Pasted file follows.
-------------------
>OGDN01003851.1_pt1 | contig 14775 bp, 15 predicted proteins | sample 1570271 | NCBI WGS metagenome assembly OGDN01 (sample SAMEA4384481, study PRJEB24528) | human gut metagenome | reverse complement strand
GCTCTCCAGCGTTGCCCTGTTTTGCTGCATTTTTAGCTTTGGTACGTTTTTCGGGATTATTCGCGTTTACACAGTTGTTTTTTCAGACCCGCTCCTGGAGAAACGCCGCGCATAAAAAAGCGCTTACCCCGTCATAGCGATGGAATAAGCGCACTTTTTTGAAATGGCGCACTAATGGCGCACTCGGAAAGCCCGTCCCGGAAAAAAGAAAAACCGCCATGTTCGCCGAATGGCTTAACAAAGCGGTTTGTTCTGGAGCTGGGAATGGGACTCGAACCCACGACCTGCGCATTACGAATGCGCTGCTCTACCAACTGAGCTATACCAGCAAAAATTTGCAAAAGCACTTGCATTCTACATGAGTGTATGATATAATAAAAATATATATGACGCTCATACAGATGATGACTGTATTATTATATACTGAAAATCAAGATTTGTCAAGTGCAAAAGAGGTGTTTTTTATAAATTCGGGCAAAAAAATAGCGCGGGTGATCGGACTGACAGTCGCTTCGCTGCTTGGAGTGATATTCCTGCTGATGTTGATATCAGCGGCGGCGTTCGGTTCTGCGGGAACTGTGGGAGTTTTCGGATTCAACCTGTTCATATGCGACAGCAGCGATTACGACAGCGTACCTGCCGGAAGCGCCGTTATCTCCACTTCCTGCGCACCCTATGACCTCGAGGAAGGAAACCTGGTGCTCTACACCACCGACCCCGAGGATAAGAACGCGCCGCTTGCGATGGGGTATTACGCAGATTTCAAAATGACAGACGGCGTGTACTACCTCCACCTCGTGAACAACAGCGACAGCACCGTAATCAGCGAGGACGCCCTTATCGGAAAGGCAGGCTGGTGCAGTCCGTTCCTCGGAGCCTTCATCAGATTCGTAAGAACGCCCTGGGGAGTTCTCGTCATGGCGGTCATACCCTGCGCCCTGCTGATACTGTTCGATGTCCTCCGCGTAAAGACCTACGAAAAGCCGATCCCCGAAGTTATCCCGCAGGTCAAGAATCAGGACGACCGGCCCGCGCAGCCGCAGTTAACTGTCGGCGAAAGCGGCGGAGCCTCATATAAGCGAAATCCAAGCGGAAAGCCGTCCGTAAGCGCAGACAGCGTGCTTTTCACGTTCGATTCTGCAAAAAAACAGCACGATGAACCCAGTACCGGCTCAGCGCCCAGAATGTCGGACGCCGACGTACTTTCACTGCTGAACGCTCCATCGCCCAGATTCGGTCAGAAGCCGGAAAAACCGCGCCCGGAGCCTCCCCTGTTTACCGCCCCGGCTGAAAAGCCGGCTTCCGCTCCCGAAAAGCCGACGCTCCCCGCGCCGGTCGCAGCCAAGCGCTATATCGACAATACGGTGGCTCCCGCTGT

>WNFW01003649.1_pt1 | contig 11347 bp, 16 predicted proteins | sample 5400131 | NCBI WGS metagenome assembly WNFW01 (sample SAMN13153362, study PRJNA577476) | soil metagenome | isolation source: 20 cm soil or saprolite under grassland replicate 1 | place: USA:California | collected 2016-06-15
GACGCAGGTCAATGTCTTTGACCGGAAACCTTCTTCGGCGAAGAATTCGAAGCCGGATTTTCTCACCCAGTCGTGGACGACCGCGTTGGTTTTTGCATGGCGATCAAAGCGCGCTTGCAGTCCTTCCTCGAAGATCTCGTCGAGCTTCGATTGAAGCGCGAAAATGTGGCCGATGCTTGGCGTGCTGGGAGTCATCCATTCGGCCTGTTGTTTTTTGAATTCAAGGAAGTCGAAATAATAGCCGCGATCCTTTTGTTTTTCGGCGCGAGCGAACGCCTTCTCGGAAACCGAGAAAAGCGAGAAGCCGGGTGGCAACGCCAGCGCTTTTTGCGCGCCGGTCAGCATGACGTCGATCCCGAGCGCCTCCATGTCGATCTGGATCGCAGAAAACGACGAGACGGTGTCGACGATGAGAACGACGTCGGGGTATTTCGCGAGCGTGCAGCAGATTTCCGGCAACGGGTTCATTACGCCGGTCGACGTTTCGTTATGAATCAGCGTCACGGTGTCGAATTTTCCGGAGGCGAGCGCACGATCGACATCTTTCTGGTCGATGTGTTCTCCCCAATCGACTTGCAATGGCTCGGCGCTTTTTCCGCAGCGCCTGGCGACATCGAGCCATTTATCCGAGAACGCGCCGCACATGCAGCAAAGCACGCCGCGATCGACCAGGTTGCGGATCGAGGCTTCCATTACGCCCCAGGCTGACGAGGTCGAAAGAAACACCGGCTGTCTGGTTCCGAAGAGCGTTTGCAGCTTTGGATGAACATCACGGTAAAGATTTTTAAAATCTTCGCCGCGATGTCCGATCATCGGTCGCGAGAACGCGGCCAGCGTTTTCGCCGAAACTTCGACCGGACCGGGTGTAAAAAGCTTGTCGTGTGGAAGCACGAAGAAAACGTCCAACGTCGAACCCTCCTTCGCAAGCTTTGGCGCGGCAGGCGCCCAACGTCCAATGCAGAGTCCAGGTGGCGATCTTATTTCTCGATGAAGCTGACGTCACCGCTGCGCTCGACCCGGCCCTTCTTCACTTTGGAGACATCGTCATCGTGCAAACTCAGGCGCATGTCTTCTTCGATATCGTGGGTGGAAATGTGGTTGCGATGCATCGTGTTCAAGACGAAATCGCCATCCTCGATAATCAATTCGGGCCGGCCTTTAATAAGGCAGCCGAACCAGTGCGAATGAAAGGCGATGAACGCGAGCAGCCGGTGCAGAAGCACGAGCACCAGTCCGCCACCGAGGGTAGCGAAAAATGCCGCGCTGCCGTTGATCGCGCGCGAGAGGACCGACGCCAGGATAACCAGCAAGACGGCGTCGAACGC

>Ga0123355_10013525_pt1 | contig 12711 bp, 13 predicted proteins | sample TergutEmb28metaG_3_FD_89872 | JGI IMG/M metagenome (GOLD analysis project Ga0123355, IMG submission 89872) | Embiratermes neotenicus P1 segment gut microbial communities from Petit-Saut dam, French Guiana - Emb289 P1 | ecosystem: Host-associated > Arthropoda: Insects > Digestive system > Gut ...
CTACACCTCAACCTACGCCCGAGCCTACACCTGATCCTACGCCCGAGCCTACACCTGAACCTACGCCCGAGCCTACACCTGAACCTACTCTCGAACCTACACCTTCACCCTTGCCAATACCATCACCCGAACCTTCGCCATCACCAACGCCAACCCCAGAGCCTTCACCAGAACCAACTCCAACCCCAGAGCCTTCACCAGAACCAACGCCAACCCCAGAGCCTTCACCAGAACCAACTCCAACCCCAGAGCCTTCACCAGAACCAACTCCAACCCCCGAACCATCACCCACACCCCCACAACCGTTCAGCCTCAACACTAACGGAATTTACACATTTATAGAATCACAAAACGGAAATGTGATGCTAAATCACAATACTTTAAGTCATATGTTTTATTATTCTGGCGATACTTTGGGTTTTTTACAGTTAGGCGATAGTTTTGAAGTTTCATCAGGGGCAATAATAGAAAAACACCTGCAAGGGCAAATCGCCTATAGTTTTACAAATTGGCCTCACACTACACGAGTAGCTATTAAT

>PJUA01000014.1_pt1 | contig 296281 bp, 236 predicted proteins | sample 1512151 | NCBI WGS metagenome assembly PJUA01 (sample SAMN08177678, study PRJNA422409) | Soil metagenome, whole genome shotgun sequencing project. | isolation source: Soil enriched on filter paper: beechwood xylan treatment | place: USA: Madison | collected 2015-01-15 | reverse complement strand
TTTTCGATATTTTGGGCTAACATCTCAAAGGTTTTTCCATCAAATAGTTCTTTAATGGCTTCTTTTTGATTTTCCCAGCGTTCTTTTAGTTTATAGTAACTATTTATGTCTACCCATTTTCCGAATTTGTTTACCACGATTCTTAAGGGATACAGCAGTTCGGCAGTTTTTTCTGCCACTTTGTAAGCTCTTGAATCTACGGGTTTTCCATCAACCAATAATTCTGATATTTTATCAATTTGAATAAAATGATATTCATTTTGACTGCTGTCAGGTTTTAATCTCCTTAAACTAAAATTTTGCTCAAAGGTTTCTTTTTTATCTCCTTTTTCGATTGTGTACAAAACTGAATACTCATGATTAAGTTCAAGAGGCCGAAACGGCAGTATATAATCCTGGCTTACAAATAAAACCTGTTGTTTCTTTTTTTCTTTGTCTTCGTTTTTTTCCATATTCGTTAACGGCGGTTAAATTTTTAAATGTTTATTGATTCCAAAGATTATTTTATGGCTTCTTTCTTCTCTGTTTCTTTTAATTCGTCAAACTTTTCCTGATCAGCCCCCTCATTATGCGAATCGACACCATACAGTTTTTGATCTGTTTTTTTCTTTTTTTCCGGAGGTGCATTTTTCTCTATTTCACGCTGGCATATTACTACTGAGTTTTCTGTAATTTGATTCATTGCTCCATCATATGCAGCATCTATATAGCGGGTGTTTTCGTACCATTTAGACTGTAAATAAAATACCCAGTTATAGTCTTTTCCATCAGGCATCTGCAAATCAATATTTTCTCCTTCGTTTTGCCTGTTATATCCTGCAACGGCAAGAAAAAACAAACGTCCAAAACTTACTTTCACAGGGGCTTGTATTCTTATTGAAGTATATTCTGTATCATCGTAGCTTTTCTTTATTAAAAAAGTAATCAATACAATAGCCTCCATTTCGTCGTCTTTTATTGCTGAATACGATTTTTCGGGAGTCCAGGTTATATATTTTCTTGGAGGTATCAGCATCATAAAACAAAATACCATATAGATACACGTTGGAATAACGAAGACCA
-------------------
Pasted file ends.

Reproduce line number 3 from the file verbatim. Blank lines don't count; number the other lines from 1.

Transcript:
>WNFW01003649.1_pt1 | contig 11347 bp, 16 predicted proteins | sample 5400131 | NCBI WGS metagenome assembly WNFW01 (sample SAMN13153362, study PRJNA577476) | soil metagenome | isolation source: 20 cm soil or saprolite under grassland replicate 1 | place: USA:California | collected 2016-06-15